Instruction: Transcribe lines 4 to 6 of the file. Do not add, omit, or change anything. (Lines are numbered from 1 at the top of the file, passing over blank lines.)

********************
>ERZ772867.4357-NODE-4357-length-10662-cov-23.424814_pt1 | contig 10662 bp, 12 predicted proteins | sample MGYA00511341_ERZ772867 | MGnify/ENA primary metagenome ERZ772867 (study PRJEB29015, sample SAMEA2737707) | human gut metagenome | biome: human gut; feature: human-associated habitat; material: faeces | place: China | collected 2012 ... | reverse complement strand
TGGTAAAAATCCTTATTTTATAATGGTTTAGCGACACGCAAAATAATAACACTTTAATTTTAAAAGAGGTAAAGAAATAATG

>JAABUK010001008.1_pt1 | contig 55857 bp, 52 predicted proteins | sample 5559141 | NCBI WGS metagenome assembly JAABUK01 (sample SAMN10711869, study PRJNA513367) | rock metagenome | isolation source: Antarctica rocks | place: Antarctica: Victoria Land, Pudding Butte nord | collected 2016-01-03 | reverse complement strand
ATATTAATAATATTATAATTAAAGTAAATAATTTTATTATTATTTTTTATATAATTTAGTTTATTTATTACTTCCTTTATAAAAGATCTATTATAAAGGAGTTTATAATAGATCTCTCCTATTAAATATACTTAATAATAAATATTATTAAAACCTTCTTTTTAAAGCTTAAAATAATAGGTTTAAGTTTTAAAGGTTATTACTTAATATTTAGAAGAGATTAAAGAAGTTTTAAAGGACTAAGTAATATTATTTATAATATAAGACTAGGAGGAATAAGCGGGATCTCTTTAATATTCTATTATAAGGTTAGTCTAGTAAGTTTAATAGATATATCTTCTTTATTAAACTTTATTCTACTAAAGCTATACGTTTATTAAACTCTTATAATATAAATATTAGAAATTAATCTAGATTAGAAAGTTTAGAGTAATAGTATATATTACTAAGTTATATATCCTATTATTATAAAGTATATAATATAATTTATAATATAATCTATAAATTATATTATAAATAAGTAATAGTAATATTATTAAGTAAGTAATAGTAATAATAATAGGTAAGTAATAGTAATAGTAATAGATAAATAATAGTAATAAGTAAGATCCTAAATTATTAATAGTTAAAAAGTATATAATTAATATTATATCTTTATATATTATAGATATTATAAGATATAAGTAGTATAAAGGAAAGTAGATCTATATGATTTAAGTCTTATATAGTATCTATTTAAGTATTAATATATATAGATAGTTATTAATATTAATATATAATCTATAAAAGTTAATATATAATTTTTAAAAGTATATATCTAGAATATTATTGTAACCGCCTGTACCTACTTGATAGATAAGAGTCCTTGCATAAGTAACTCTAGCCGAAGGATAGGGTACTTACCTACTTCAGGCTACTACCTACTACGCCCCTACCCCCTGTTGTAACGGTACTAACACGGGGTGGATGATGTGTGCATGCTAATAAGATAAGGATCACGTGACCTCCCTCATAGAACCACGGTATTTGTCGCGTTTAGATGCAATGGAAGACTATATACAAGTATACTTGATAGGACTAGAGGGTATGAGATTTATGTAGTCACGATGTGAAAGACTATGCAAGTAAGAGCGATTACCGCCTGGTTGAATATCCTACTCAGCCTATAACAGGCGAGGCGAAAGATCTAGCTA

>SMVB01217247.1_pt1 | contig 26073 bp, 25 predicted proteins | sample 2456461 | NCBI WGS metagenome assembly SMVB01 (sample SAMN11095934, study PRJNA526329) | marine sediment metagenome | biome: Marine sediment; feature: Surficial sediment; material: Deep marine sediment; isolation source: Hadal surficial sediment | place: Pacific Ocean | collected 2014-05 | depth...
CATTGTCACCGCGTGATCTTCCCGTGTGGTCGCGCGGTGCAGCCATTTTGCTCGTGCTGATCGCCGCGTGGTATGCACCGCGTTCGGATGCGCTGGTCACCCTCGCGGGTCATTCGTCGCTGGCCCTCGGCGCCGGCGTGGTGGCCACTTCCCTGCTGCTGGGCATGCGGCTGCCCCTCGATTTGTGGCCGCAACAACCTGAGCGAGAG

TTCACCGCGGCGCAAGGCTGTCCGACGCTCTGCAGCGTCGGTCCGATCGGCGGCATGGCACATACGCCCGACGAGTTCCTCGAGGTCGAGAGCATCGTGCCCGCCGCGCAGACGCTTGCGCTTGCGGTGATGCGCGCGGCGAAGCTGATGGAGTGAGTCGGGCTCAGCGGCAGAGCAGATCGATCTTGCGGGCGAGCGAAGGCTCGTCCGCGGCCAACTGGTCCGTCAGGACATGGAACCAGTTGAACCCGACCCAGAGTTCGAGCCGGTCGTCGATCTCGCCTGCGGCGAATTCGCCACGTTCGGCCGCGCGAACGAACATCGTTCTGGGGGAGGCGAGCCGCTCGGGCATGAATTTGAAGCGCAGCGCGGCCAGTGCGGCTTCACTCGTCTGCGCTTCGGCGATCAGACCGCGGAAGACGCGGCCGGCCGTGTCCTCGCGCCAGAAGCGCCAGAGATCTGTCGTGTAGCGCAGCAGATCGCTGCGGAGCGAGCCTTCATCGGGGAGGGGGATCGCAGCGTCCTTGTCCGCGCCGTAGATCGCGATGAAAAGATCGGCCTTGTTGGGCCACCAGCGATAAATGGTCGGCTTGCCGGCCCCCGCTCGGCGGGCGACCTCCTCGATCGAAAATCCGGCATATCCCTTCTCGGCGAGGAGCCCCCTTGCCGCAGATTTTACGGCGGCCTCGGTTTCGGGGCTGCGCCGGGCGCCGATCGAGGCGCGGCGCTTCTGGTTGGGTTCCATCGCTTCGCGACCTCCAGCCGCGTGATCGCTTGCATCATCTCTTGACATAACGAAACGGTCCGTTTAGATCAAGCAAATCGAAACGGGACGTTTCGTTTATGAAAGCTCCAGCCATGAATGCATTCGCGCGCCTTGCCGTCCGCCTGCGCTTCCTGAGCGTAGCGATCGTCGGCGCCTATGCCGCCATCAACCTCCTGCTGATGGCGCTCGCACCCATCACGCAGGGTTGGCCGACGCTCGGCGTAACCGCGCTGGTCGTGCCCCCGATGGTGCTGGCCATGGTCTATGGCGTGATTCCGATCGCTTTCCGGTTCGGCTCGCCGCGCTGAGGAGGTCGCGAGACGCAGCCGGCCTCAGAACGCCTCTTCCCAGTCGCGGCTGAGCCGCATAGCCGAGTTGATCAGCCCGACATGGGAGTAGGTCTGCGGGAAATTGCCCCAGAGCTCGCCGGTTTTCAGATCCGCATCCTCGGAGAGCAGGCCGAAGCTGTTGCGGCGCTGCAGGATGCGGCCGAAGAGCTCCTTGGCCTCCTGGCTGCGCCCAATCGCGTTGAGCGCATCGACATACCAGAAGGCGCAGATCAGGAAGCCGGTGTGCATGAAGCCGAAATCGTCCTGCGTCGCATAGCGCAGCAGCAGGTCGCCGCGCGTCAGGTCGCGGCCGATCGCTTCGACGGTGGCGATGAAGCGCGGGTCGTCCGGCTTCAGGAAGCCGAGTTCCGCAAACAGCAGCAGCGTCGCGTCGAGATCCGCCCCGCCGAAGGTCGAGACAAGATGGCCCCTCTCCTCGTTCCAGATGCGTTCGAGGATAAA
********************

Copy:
ATATTAATAATATTATAATTAAAGTAAATAATTTTATTATTATTTTTTATATAATTTAGTTTATTTATTACTTCCTTTATAAAAGATCTATTATAAAGGAGTTTATAATAGATCTCTCCTATTAAATATACTTAATAATAAATATTATTAAAACCTTCTTTTTAAAGCTTAAAATAATAGGTTTAAGTTTTAAAGGTTATTACTTAATATTTAGAAGAGATTAAAGAAGTTTTAAAGGACTAAGTAATATTATTTATAATATAAGACTAGGAGGAATAAGCGGGATCTCTTTAATATTCTATTATAAGGTTAGTCTAGTAAGTTTAATAGATATATCTTCTTTATTAAACTTTATTCTACTAAAGCTATACGTTTATTAAACTCTTATAATATAAATATTAGAAATTAATCTAGATTAGAAAGTTTAGAGTAATAGTATATATTACTAAGTTATATATCCTATTATTATAAAGTATATAATATAATTTATAATATAATCTATAAATTATATTATAAATAAGTAATAGTAATATTATTAAGTAAGTAATAGTAATAATAATAGGTAAGTAATAGTAATAGTAATAGATAAATAATAGTAATAAGTAAGATCCTAAATTATTAATAGTTAAAAAGTATATAATTAATATTATATCTTTATATATTATAGATATTATAAGATATAAGTAGTATAAAGGAAAGTAGATCTATATGATTTAAGTCTTATATAGTATCTATTTAAGTATTAATATATATAGATAGTTATTAATATTAATATATAATCTATAAAAGTTAATATATAATTTTTAAAAGTATATATCTAGAATATTATTGTAACCGCCTGTACCTACTTGATAGATAAGAGTCCTTGCATAAGTAACTCTAGCCGAAGGATAGGGTACTTACCTACTTCAGGCTACTACCTACTACGCCCCTACCCCCTGTTGTAACGGTACTAACACGGGGTGGATGATGTGTGCATGCTAATAAGATAAGGATCACGTGACCTCCCTCATAGAACCACGGTATTTGTCGCGTTTAGATGCAATGGAAGACTATATACAAGTATACTTGATAGGACTAGAGGGTATGAGATTTATGTAGTCACGATGTGAAAGACTATGCAAGTAAGAGCGATTACCGCCTGGTTGAATATCCTACTCAGCCTATAACAGGCGAGGCGAAAGATCTAGCTA

>SMVB01217247.1_pt1 | contig 26073 bp, 25 predicted proteins | sample 2456461 | NCBI WGS metagenome assembly SMVB01 (sample SAMN11095934, study PRJNA526329) | marine sediment metagenome | biome: Marine sediment; feature: Surficial sediment; material: Deep marine sediment; isolation source: Hadal surficial sediment | place: Pacific Ocean | collected 2014-05 | depth...
CATTGTCACCGCGTGATCTTCCCGTGTGGTCGCGCGGTGCAGCCATTTTGCTCGTGCTGATCGCCGCGTGGTATGCACCGCGTTCGGATGCGCTGGTCACCCTCGCGGGTCATTCGTCGCTGGCCCTCGGCGCCGGCGTGGTGGCCACTTCCCTGCTGCTGGGCATGCGGCTGCCCCTCGATTTGTGGCCGCAACAACCTGAGCGAGAG